that your choice might be no better than theirs, in which 
case you might be subjected to much criticism. Be discreet 
and never lose sight of the golden rule. 

By reason of your peculiar relations to the public, you will 
naturally come to be the repository of many family secrets. 
I trust that none may escape you. Do not cultivate wire- 
less telegraphy, nor let household number two know from 
you what is going on in household number one. Guard 
the private affairs of your patients, as you would have 
your own protected and as every honorable physician and 
nurse do protect them and have from time immemorial. 

Let the conversation in the sickroom be quiet, cheerful, 
hopeful, free from whispering and from the recital of hos- 
pital and other startling experiences. Sick people have 
little staying power, are easily fatigued by mental or physical 
exertion. Not realizing this fact, they are liable to overdo 
to their detriment. It is for the nurse to protect these peo- 
ple until they are able to care for themselves. Here is one 
of the many situations where your good judgment comes in, 
thus enabling you to control the situation. 

A nurse that can get along amicably with the domestics, 
thereby not disturbing the ordinary routine of the family, 
is a treasure indeed. Discretion, tact, and again tact, will 
be required to accomplish this object in many instances. 
Harmony in the household is most essential and it is worth 
your utmost endeavor to achieve it. May your efforts in this 
direction be always successful. 

So much for your duties to the patient, to the family and 
to the physician. Now for the other side of the picture, 
and that refers to your compensation for your services. One 
of your most satisfactory reflections as time goes on and 
your experience accumulates, will be the conviction that you 
have done faithful service, have given satisfaction to your 
employers, and have been successful in your chosen vocation. 
The fact that you are trusted and respected in the commu- 
nity, that your services are always in demand, that you are 
received and welcomed in the families you have served, that 
you have the commendation of the best people, make life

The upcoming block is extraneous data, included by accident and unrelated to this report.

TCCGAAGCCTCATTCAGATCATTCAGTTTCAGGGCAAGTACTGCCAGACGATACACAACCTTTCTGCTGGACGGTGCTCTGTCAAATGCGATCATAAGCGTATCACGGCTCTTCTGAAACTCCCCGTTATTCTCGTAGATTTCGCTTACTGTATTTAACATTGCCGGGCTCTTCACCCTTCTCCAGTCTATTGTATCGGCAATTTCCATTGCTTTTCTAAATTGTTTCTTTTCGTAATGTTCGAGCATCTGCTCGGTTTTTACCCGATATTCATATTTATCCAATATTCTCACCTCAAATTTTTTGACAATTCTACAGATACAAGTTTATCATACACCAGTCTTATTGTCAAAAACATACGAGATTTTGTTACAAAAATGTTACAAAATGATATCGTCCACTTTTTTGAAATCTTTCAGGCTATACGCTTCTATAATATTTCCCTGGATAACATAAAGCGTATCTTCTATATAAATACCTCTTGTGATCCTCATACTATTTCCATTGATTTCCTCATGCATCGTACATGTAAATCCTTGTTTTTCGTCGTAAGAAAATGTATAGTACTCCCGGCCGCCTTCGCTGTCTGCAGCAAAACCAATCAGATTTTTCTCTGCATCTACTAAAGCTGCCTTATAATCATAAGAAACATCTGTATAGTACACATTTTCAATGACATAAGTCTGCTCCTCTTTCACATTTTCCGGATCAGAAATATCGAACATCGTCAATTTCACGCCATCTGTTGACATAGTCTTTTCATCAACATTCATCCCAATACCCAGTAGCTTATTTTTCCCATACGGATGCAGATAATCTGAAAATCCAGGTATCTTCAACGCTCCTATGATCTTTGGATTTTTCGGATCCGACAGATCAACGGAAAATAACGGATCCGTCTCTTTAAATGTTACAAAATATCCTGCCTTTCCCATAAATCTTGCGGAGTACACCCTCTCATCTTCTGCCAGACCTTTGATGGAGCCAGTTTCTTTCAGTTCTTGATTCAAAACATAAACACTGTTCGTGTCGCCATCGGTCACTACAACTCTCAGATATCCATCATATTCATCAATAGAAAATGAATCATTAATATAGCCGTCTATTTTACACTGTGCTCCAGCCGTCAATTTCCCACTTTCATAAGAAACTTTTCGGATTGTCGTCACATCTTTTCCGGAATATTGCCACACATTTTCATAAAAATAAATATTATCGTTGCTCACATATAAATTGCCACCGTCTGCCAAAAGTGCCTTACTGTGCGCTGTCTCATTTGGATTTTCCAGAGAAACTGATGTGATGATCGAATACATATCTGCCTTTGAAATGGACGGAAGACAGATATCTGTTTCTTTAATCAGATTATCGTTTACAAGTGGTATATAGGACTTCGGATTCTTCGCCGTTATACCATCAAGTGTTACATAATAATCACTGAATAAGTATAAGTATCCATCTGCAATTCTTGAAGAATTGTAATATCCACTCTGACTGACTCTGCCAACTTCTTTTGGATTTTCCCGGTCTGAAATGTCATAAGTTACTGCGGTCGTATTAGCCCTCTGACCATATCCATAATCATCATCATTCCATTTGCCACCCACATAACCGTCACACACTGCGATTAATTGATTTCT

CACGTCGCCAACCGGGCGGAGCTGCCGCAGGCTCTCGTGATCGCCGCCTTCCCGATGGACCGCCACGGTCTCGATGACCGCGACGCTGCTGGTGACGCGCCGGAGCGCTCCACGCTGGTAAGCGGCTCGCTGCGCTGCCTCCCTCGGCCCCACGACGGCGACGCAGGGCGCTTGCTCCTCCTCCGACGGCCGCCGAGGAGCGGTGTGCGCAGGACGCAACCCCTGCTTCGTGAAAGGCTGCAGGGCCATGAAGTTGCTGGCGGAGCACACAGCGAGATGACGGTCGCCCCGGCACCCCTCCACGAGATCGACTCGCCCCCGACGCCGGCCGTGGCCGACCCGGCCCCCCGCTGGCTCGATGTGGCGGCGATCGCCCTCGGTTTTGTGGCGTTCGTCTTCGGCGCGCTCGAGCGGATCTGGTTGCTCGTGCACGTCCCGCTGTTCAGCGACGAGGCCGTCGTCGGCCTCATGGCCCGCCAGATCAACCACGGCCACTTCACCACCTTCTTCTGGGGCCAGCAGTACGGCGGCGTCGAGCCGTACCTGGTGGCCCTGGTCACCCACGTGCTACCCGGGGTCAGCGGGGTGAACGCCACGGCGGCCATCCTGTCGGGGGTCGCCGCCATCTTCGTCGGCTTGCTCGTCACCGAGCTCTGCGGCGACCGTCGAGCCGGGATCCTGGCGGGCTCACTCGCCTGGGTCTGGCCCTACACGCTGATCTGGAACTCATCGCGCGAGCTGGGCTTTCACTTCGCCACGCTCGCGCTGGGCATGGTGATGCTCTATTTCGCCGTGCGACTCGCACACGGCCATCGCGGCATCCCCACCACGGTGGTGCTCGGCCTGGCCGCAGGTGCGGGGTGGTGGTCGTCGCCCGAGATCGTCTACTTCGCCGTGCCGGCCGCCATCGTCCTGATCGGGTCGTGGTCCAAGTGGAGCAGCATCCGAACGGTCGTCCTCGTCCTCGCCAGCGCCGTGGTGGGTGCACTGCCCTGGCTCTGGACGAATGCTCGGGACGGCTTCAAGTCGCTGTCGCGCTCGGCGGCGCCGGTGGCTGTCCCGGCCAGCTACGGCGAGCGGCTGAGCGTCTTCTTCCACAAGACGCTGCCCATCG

worth living and your reputation worth all that it has cost 

you to gain it. Character tells in the long run, as does 
nothing else. 

At the risk of being thought too mercenary, I must call your 
attention for a moment to the commercial side of your work. 
Faithful, intelligent service will bring you the satisfaction 
of work well done, but sentiment will not pay your bills, 
nor will it enable you to lay by something for a rainy day, 
when you can earn little or nothing. You should realize 
the fact that the time may come when, a dollar will be the 
best friend you can have. Nurses, like physicians, have their 
day after which they must step aside for the new-comers. It 
therefore behooves us to be prepared to meet the changed 
conditions. Even should you be so fortunate as to obtain 
a happy home of your own, and I most sincerely hope you will, 
a nest egg in the shape of a bank account will never come 
amiss under any circumstances. 

Experience teaches that it is not infrequently more difficult 
to keep money, than it is to get it. Hence be careful in 
your investments. Look out for the principal. The in- 
come will take care of itself. Savings banks in this vicinity 
are the safest places for reasonable amounts of savings. Be 
shy of ten per cent, temptations and promises. Many a 
competency has been lost and many a worthy person has been 
thrown upon charity in this way. Avoid speculation, pro- 
motions, and "wild cats" of all sorts. Be safe rather than 
sorry. And finally, don't lend money to your friends. Give 
it to them if you want to, but don't lend it to them. Friend- 
ship is one thing, business is another and they are often- 
times singularly incompatible ! You cannot compel friends 
to pay debts, as you can strangers. Hence it is wiser to avoid 
these complications. There will be plenty of unavoidable 
ones in your careers. 
Members of the Graduating Class: 

Be honest, be faithful, be patient, be sympathetic, be kind 
and gentle in your care of the sick, be considerate of the 
family and friends, be loyal to the physician, be true to your 
profession and to yourselves. Let the golden rule be your 
guiding star. And so at the end of a long and successful 
career may you enjoy the satisfaction of realizing that you 
made no mistake in entering the noblest vocation open to